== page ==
It is better to be accept a few false positives in step 1 and allow some invalid e-mail addresses to pass through than to reject valid users. If you want to apply additional rules you can add more checks, but be really careful about what you assume to be a requirement of a valid e-mail address. For instance there is nothing in the RFCs that dictates that i@nl would be invalid, because nl is a registered country top-level domain.

  • 1
    This is the right answer! – Artur Czajka Aug 18 '17 at 12:54

Here's a javax.validation email validator using Apache Commons Validator

public class CommonsEmailValidator implements ConstraintValidator<Email, String> {

    private static final boolean ALLOW_LOCAL = false;
    private EmailValidator realValidator = EmailValidator.getInstance(ALLOW_LOCAL);

    @Override
    public void initialize(Email email) {

    }

    @Override
    public boolean isValid(String s, ConstraintValidatorContext constraintValidatorContext) {
        if( s == null ) return true;
        return realValidator.isValid(s);
    }
}

And the annotation:

@Target({ElementType.METHOD, ElementType.FIELD, ElementType.ANNOTATION_TYPE,  ElementType.CONSTRUCTOR, ElementType.PARAMETER})
@Retention(RetentionPolicy.RUNTIME)
@Constraint(validatedBy = {CommonsEmailValidator.class})
@Documented
@ReportAsSingleViolation
public @interface Email {

    String message() default "{org.hibernate.validator.constraints.Email.message}";

    Class<?>[] groups() default {};

    Class<? extends Payload>[] payload() default {};

    @Target({ElementType.METHOD, ElementType.FIELD, ElementType.ANNOTATION_TYPE, ElementType.CONSTRUCTOR, ElementType.PARAMETER})
    @Retention(RetentionPolicy.RUNTIME)
    @Documented
    public @interface List {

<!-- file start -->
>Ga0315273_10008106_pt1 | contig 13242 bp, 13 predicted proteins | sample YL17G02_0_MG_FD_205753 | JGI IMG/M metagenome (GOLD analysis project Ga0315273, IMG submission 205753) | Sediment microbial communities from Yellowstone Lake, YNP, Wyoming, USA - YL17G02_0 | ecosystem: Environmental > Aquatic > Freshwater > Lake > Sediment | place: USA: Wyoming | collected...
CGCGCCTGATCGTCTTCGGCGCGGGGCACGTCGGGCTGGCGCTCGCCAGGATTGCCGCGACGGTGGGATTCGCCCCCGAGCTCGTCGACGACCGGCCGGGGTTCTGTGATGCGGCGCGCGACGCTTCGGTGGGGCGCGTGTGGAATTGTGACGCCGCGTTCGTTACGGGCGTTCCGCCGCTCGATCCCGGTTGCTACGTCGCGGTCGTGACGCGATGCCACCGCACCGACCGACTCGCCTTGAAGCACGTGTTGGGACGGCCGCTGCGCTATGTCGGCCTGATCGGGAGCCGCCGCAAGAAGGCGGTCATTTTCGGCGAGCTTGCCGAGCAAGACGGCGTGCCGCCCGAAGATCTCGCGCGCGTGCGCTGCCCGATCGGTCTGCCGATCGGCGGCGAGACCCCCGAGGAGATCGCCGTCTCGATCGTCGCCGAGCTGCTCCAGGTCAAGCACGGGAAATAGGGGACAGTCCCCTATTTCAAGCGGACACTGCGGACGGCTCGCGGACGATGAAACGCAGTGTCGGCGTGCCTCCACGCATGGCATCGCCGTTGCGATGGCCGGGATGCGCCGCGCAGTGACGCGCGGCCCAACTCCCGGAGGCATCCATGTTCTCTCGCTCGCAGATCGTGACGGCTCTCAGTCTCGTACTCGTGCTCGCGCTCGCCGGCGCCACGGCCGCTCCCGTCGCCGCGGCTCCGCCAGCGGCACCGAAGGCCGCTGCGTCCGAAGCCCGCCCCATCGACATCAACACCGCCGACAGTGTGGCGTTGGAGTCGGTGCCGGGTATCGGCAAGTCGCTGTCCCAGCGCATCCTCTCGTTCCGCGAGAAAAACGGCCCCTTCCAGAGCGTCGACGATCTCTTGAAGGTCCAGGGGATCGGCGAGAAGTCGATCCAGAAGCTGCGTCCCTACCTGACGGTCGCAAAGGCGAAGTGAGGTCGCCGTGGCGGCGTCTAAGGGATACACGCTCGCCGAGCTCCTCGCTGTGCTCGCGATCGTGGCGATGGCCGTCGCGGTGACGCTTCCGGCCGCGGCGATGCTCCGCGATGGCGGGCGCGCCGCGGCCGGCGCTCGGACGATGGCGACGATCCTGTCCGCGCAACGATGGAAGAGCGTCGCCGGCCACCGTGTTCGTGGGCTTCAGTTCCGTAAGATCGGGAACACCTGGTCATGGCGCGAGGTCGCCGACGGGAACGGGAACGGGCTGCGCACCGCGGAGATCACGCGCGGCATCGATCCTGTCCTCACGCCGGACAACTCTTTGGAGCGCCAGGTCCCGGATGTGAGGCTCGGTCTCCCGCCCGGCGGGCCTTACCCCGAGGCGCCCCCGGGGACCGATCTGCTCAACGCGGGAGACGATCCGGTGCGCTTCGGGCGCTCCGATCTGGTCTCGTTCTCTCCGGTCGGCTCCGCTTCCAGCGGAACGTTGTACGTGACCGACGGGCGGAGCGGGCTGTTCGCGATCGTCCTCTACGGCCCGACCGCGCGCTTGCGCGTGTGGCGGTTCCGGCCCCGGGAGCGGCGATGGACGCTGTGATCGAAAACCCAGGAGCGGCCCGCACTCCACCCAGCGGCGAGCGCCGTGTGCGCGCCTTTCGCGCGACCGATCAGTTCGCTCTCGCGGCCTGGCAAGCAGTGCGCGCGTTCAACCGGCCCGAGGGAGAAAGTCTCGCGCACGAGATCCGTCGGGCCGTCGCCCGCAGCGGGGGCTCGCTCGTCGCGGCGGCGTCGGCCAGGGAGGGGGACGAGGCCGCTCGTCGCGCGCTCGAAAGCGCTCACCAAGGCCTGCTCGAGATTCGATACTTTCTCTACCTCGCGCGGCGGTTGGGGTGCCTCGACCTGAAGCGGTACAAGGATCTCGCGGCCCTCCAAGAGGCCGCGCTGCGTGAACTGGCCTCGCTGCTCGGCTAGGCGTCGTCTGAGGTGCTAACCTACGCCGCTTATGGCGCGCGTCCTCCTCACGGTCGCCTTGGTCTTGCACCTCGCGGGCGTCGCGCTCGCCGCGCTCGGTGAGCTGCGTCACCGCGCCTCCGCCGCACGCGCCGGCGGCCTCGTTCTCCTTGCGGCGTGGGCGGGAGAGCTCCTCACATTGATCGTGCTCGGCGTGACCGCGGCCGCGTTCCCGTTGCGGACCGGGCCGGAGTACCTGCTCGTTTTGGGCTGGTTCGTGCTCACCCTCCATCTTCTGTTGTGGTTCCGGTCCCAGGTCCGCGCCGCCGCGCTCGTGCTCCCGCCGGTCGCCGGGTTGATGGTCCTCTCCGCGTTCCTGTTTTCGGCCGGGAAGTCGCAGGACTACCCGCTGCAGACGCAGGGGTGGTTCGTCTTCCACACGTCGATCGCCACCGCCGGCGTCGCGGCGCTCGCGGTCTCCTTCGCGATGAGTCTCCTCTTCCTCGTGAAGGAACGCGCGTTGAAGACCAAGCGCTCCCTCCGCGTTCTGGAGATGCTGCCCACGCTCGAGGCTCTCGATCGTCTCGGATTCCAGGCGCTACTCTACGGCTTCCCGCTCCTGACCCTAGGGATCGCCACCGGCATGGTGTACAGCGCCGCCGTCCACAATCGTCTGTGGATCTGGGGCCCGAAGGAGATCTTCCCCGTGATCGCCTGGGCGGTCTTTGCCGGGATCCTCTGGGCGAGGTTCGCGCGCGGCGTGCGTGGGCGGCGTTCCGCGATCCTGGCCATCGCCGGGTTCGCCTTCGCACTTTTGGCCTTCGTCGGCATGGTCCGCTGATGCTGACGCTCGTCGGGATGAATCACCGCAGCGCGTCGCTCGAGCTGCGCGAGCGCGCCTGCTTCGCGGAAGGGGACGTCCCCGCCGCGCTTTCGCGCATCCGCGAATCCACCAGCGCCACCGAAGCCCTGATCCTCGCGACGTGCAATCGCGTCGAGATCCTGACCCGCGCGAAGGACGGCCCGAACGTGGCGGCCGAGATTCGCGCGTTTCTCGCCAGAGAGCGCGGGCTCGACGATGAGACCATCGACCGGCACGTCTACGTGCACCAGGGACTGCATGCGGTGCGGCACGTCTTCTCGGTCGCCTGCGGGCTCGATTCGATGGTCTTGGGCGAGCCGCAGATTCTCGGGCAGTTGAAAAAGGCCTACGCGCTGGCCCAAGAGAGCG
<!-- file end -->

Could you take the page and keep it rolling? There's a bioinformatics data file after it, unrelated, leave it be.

Email[] value();
    }
}

The constraint composition solution does not work. When Email is used in conjunction with Pattern, the Email regex is held in higher precedence. I believe this is because the Email annotation overrides a few Pattern attributes, namely flags and regexp (the key one here) If I remove @Email, only then will the @Pattern regular expression apply in validations.

/**
 * @return an additional regular expression the annotated string must match. The default is any string ('.*')
 */
@OverridesAttribute(constraint = Pattern.class, name = "regexp") String regexp() default ".*";

/**
 * @return used in combination with {@link #regexp()} in order to specify a regular expression option
 */
@OverridesAttribute(constraint = Pattern.class, name = "flags") Pattern.Flag[] flags() default { };

Obviously I am late to the Party, Still I am replying to this question,

Why cant we use @Pattern annotation with regular expressions in our Validation class like this

public Class Sigunup {

    @NotNull
    @NotEmpty
    @Pattern((regexp="[A-Za-z0-9._%-+]+@[A-Za-z0-9.-]+\\.[A-Za-z]{2,4}")
    private String email;

}

Its easier.

  • ... and wrong. "test@myexample..loc" is valid with this regex. – Bertl Aug 8 '17 at 8:47
  • Can you please elaborate little more ? – user2245151 Aug 9 '17 at 9:39
  • Double-Dots in the domain part are not recognized as wrong. Also, umlaut domains and many more valid email address patterns are not detected as valid. Therefore, it is better to let the validation be performed by special libraries, like Apache Commons EmailValidator. See gist.github.com/robertoschwald/ce23c8c23ebd5b93fc3f60c150e35cea how to do that with Hibernate. – Bertl Aug 10 '17 at 11:17

If you are going to try the above solution https://stackoverflow.com/a/12515543/258544 add the @ReportAsSingleViolation in the annotation defination, this way you will avoid both validation message(one from @Email and one from @Pattern) as it is a composed annotation :

@Email(message="Please provide a valid email address")
@Pattern(regexp=".+@.+\\..+", message="Please provide a valid email address")
@Target( { METHOD, FIELD, ANNOTATION_TYPE })
@Retention(RUNTIME)
@Constraint(validatedBy = {})
@Documented
@ReportAsSingleViolation

From @interface ReportAsSingleViolation javax.validation:validation-api:1.1.0.Final) annotation definition : "... Evaluation of composed constraints stops on the first validation error in case the composing constraint is annotated with ReportAsSingleViolation"